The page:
The number of companies in the world's largest sovereign wealth fund's equities universe should be reduced by 25% to 30%, the country's Ministry of Finance said.
In its annual recommendation to Norway's Parliament, the ministry said it wants to simplify the Government Pension Fund Global, Oslo's equity index since a high number of companies can contribute to increased management complexity and costs.
The fund's equity index included about 8,800 companies at the end of 2020. In 2007, the ministry decided to include small companies in the fund's benchmark index, which saw the number of stocks increase to about 7,000 from 2,400.
A report of its recommendations said shares in the smallest companies are often the least tradeable and can therefore increase expenses. These smaller companies also make up a small part of the total market value of the index, with 25% of the number of companies in the benchmark index accounting for 2% of the total market value. "The diversification gains from including the smallest companies are thus limited," a translation of the report said. Reducing the number of companies by 25% to 30% would bring the index down to about 6,600 constituents.
The reduction in small companies, in particular, is also in line with the fund's Council on Ethics' comments that this change would also have a positive effect on its own ethical investment efforts.
The ministry also proposed that no further markets be added to GPFG's sub-index for emerging market equities. "Emerging markets are a complex group of markets, but are often characterized by weaker institutions, less openness and weaker protection of the interests of minority shareholders," the report said.
Twenty-two of the 46 markets included in the equities benchmark index are classified as emerging markets. "We assume that including more and often small markets now will not provide a better ratio between return and risk," the report said, meaning that Saudi Arabia and Romania continue to be outside the fund's investment universe.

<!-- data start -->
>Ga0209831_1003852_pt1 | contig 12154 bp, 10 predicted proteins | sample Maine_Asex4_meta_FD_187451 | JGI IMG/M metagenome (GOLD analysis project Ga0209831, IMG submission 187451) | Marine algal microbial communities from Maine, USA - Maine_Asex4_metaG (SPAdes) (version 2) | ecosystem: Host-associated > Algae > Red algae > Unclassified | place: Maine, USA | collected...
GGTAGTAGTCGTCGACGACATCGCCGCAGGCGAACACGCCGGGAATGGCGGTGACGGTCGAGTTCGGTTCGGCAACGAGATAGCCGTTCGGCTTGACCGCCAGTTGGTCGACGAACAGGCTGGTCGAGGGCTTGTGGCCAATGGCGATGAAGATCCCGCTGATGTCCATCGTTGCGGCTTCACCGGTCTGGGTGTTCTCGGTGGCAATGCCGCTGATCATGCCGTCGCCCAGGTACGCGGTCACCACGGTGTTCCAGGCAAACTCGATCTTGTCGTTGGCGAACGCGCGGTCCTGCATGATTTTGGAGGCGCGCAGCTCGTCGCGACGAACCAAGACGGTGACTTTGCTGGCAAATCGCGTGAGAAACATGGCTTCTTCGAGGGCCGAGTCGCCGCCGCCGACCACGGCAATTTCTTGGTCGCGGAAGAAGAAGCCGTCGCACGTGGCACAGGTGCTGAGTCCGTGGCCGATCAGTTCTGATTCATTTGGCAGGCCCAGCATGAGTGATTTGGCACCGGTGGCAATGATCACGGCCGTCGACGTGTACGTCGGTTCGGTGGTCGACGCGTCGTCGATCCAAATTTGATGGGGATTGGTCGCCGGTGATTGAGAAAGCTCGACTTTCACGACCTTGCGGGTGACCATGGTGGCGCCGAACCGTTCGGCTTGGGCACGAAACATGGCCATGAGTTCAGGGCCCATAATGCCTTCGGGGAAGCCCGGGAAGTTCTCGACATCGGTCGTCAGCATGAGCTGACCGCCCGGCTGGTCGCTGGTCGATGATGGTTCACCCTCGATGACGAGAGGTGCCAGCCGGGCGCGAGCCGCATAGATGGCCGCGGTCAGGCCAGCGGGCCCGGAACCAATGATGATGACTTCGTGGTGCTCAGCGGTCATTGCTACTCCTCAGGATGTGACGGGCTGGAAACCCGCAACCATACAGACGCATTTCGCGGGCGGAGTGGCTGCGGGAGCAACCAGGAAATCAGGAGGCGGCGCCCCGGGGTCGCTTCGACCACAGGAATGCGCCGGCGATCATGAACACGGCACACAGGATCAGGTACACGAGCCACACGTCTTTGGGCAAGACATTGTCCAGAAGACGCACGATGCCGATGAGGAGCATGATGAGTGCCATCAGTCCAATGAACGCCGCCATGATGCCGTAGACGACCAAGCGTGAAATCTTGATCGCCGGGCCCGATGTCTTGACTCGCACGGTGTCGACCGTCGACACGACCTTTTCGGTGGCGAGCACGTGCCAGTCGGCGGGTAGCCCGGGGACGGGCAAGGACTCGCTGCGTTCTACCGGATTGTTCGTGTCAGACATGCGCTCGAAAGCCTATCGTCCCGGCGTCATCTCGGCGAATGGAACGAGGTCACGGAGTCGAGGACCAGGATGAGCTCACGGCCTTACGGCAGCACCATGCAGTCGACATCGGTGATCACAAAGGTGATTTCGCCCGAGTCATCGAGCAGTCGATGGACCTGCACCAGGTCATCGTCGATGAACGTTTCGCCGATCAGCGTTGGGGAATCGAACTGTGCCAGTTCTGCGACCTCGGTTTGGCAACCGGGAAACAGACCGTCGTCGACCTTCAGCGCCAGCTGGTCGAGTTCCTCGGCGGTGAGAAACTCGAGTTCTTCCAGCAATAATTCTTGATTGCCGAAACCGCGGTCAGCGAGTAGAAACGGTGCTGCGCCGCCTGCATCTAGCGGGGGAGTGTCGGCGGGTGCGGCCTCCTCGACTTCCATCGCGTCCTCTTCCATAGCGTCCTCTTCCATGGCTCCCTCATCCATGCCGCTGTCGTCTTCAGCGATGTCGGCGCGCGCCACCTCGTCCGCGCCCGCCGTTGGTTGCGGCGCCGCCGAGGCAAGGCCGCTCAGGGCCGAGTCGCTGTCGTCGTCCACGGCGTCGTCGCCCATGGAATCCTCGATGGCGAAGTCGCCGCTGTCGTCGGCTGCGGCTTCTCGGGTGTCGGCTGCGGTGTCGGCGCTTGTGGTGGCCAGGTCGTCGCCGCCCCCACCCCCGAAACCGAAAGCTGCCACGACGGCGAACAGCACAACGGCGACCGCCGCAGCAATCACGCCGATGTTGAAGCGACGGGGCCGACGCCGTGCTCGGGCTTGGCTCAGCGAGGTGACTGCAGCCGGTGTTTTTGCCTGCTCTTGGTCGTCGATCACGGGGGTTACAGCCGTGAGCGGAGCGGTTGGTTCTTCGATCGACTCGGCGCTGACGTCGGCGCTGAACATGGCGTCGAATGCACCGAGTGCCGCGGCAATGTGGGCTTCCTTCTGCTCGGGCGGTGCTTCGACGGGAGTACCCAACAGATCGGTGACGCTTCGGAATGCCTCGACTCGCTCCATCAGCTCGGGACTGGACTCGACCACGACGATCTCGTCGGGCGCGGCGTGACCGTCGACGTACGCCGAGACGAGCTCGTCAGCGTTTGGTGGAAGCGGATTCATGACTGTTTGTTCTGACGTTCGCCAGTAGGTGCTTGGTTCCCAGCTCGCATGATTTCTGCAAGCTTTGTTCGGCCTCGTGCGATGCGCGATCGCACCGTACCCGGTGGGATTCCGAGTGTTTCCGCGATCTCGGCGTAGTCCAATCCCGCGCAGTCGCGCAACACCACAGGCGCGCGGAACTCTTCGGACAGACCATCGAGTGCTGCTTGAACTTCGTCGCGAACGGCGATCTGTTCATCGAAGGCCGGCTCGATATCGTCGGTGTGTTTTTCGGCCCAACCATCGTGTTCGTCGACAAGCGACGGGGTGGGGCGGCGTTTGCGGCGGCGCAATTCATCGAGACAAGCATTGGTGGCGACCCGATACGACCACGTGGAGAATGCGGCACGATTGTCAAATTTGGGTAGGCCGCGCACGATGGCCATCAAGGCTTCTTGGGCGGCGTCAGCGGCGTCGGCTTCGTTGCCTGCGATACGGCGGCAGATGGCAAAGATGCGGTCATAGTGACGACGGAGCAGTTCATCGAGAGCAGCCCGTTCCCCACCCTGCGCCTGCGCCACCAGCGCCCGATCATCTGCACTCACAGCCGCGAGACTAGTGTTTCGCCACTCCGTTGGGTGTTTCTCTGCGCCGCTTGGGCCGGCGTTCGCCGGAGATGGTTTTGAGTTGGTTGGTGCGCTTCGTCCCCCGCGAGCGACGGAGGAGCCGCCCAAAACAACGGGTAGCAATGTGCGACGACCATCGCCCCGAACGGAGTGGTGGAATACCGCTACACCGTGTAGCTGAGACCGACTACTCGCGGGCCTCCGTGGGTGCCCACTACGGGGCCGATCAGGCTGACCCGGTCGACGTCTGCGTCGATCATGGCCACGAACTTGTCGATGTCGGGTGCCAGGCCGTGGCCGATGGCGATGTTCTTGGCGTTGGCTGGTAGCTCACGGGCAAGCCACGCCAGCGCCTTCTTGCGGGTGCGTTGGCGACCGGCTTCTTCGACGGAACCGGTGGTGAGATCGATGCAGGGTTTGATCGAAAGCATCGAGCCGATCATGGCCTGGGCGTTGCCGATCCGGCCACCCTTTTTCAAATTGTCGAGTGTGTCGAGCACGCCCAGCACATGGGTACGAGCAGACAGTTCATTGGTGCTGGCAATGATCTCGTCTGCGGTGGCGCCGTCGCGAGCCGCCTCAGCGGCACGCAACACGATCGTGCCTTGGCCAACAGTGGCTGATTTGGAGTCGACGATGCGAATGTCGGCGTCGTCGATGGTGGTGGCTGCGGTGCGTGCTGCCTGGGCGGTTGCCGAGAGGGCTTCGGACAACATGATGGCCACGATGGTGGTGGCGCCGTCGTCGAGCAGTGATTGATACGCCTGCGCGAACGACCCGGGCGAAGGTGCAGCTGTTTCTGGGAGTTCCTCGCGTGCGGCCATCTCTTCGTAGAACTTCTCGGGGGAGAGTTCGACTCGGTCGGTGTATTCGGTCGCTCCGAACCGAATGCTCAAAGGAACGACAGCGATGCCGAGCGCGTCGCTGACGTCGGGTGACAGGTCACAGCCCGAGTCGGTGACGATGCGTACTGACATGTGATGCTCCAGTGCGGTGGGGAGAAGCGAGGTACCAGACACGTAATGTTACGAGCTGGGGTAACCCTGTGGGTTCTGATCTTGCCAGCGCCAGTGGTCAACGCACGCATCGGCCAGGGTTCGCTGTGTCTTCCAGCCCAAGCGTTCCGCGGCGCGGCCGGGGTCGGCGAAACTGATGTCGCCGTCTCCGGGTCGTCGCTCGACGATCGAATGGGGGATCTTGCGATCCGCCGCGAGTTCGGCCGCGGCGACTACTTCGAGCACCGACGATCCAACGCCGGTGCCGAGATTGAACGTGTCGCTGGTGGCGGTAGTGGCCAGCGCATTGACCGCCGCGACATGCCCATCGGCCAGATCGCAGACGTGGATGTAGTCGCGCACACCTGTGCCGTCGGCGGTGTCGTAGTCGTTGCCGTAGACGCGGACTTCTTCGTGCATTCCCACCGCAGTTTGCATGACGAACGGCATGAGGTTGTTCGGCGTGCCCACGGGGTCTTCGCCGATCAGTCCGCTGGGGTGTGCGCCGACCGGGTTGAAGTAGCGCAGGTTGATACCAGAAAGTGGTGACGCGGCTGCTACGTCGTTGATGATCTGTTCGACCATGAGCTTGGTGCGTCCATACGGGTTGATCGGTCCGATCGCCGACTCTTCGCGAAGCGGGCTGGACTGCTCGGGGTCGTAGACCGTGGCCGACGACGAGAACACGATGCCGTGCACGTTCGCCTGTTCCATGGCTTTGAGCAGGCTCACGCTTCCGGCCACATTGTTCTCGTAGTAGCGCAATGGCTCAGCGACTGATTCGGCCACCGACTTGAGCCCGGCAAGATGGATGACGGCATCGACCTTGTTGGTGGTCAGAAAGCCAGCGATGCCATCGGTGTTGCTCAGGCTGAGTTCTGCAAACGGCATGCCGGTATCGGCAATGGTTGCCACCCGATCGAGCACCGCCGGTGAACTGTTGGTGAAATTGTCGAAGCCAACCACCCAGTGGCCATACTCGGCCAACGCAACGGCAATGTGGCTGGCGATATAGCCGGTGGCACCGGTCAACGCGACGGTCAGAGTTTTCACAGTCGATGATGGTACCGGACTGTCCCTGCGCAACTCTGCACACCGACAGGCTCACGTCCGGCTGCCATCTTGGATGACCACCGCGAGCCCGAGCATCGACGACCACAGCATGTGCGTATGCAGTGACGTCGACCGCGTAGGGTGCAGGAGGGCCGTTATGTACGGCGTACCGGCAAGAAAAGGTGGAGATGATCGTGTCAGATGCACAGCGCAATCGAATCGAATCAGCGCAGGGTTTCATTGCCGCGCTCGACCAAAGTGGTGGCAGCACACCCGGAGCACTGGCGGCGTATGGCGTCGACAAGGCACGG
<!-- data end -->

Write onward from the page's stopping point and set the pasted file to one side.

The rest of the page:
On climate change, the ministry has initiated work to further increase knowledge on how climate change, climate policy and "the green shift" can impact on investors such as GPFG. It appointed an expert group to consider the importance of financial climate risk and climate-related investment opportunities, as well as to discuss alternative ways of dealing with climate change in management of the assets.
The ministry has also asked Norges Bank — the in-house manager of the fund — to analyse and assess the fund's exposure to climate risk and investment opportunities that may be provided by the low-carbon transition. Findings will be presented in the 2022 report.
Further developments to the fund's ethical framework were also proposed. A government-appointed committee has already made recommendations regarding observation and exclusions of companies. The ministry said the proposals should be mainly followed up, including a new exclusion criterion for the sale of weapons where such weapons are used to commit serious and systematic violations of humanitarian law.
The nuclear weapons criteria should be expanded, with certain types of delivery platforms that are only used for nuclear weapons included, while the corruption criteria should be expanded to include "other serious economic crime." The ministry also wants to add an exclusion criteria for companies that produce cannabis for drug purposes.
The proposals will be presented in the Norwegian Parliament on May 3 at a committee hearing, with a Standing Committee on Finance and Economic Affairs set to present recommendations later that month, a spokesman for the ministry said.
GPFG had 10.91 trillion Norwegian kroner ($1.27 trillion) in assets as of Dec. 31.